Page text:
Major Tax Reform 2018. What you need to know.

Major Tax Reform 2018. What you need to know. 

As you are likely already aware, major tax reform was just approved. With so many changes, particularly to portions of the code affecting real estate, we at HTA Homes at HergGroup wanted to help educate our friends and clients on what changes were made and how we expect these changes to impact the real estate market in 2018 and beyond. There were essentially three changes that will have some amount of impact on real estate costs:

1. SALT Deduction
Previously, taxpayers were able to deduct state and local property and income taxes from their Federal tax return. This still remains the case but is now limited to a cap of $10,000. It seems this will primarily impact high-income individuals or those with more expensive homes (and higher property taxes). However, this should be largely offset by the decreased tax rates considering that five of the seven tax brackets will have lower tax rates going forward.

2. Mortgage Interest Deduction
The mortgage interest deduction is now limited only to the interest on a loan of up to $750,000 (formerly $1M). This does not apply to existing mortgages, however. Considering the vast majority of homebuyers do not have a loan greater than $750,000, this change will have less impact. Note that home price has no bearing on this, so homebuyers purchasing a home with value greater than $750,000 will not be impacted by this change as long as their mortgage is less than $750,000. The National Low Income Housing Coalition estimates that only 1.9% of mortgage originations from 2013 to 2015 exceeded $750,000 in value.

3. Increase in Standard Deduction
A potentially more significant impact on how homeowners file taxes is the increase in the standard deduction to $12,000 for individuals and $24,000 for joint filers.Therefore, some homeowners might find that their standard deduction provides more tax savings than itemizing their mortgage interest, state/local taxes, retirement savings, student loans and charitable contributions. However, according to the IRS, approximately 30% of taxpayers nationwide currently itemize their deductions. And of that 30%, a significant portion will still find that itemizing deductions is advantageous even under the new tax plan. As such, while the standard deduction increase will certainly eliminate the need for many people to itemize, the number of people directly impacted is just a fraction of the population.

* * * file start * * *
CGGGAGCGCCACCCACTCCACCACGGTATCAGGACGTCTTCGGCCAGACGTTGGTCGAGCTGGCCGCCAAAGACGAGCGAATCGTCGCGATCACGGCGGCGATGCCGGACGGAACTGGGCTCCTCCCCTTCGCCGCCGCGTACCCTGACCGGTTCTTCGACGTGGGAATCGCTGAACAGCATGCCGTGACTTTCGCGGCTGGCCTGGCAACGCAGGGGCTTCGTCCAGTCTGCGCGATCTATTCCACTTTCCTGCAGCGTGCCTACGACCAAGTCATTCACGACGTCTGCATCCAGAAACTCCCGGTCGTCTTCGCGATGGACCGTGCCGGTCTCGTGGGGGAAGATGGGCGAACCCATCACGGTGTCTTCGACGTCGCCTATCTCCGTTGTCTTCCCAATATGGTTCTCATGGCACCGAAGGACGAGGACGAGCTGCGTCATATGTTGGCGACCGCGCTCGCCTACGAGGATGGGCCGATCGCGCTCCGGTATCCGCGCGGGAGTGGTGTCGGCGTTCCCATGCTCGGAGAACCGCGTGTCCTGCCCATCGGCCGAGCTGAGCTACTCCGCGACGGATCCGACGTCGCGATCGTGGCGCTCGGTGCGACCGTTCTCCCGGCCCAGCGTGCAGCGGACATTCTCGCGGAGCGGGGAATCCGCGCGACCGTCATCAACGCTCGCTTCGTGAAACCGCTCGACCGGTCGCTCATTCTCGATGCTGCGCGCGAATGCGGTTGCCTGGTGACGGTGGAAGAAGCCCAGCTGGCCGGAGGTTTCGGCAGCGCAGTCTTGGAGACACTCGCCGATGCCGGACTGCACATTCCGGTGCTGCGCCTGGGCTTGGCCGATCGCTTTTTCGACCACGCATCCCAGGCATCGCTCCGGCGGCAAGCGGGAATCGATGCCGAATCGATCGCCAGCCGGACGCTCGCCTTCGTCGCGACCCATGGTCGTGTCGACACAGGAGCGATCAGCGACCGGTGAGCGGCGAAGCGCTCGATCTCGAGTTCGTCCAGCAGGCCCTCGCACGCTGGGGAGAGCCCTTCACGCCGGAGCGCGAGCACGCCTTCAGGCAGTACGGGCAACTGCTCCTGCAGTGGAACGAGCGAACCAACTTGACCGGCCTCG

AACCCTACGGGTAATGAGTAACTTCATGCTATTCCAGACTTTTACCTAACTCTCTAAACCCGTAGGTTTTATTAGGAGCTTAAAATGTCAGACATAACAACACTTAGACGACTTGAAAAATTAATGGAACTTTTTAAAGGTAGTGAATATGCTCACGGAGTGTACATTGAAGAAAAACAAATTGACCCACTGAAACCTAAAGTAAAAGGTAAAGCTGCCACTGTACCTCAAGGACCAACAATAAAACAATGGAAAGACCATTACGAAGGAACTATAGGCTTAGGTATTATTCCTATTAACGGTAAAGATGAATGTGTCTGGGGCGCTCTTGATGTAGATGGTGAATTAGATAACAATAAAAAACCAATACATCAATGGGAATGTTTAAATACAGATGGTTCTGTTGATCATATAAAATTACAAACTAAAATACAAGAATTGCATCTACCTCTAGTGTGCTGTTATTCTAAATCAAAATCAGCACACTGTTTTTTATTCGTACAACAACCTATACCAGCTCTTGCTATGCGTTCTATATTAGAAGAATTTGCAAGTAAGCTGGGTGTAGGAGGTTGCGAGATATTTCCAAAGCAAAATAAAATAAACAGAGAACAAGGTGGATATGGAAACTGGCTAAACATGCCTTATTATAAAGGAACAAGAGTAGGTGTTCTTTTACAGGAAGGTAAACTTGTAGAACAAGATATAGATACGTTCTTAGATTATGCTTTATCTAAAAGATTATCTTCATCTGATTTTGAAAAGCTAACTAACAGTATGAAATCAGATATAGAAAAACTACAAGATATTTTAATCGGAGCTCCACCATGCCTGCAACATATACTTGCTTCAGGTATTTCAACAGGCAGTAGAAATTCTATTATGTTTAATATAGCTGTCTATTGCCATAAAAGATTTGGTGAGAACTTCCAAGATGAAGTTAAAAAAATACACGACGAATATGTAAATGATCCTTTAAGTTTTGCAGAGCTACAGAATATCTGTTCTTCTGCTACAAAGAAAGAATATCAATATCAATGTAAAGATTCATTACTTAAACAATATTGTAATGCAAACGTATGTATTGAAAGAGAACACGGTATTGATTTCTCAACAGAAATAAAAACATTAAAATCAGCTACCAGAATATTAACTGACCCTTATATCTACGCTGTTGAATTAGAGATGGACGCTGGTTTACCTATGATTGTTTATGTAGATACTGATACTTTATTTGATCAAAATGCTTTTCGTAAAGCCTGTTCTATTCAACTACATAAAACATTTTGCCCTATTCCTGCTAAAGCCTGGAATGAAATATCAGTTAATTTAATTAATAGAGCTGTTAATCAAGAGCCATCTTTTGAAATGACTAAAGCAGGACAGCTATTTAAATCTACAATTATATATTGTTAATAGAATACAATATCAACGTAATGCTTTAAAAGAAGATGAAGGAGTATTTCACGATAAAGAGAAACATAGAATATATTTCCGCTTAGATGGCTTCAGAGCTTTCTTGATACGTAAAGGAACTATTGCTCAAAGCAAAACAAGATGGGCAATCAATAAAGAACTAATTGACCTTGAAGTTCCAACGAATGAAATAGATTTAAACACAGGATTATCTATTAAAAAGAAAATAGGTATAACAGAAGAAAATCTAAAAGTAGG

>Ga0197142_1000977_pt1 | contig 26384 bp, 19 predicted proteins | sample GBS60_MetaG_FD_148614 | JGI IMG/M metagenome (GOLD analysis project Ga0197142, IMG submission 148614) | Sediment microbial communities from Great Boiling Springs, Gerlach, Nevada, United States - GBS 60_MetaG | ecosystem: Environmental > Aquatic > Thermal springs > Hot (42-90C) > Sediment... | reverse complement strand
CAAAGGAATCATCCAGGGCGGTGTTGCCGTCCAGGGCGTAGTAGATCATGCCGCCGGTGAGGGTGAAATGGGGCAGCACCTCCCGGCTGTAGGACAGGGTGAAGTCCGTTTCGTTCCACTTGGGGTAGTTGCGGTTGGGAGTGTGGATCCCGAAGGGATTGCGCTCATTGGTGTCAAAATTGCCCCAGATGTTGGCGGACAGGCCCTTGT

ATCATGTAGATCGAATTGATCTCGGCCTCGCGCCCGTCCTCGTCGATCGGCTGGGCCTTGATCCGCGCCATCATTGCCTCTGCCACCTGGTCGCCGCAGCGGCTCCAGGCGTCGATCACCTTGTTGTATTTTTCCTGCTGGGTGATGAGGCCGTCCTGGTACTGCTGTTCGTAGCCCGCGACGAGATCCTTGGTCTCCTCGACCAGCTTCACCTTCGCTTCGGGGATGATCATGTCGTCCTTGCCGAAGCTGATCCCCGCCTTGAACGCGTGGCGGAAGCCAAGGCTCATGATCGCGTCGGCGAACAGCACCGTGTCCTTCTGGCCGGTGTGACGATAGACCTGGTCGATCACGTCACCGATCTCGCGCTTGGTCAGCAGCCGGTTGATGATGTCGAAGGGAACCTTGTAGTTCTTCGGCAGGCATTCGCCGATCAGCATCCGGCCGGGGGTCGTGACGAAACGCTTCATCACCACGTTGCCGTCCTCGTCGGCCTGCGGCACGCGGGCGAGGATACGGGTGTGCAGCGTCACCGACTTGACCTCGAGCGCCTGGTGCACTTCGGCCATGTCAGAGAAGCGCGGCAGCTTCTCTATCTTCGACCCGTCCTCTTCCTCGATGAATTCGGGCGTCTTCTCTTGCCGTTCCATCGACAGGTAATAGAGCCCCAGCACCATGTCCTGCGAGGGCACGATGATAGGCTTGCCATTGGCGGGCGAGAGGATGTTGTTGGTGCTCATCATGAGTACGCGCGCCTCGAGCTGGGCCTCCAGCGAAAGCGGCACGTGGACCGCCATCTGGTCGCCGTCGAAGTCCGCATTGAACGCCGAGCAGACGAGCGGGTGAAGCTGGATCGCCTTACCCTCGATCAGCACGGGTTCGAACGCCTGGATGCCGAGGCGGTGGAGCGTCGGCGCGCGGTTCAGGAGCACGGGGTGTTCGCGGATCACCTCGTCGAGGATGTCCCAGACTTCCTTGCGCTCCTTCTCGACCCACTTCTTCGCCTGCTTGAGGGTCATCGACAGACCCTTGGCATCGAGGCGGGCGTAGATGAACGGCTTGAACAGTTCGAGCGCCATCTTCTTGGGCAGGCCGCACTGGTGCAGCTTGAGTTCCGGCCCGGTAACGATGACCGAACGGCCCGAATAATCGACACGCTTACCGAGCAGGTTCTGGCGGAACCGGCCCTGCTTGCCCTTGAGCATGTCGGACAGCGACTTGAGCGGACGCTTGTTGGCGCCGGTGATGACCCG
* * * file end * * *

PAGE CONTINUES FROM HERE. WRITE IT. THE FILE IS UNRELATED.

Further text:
Two more important things to note:

1. Capital Gains Exclusion for Homeowners
At one point, Congress was considering requiring homeowners to stay in their primary home for at least five out of eight years to claim the capital gains exemption. That was struck down and remains at just two out of five years. Although rarely mentioned, this can be a huge win for homeowners in our opinion as the tax reform will still allow a homeowner to sell their principal residence after just two years and exclude up to $500,000 in capital gains for joint filers (or $250,000 for single filers). Considering non-real estate investments such as stocks and mutual funds will still be subject to capital gains taxes (typically 15% for an investment held for more than a year), purchasing instead of renting still remains a solid long-term investment as the tax savings on the future home sale may be substantial.

2. Investment properties
Individuals looking to purchase investment properties have a lot to like with the new tax plan. The limitations on property tax and mortgage interest deductions do not apply to investment properties as investors can still use those expenses when calculating their net rental income or their basis for capital gains (thereby reducing the amount of tax they pay). Furthermore, the new plan provides some additional deductions for passthrough real-estate holding businesses.

In summary, there is no question that the tax plan will change how many homeowners file their taxes and change the math on the true costs of homeownership for some. But, it is our opinion, that the impact, if any, will be reduced and shorter term. Considering most of the region is still a strong seller’s market (i.e.. less than three or four months of supply), these tax changes may help swing some areas toward a more balanced market between buyers and sellers but it’s unlikely to have a dramatic impact. It’s also possible there will be no impact on the real estate market as most taxpayers will see a reduced tax burden and, therefore, more purchasing power which the GOP is hoping will compensate for the deduction changes. Regardless of how the tax math shakes out, we should keep in mind that there are many more benefits to purchasing a home than just tax savings, to include control and stability of ones own home, pride of homeownership, and long-term investment, to name a few.

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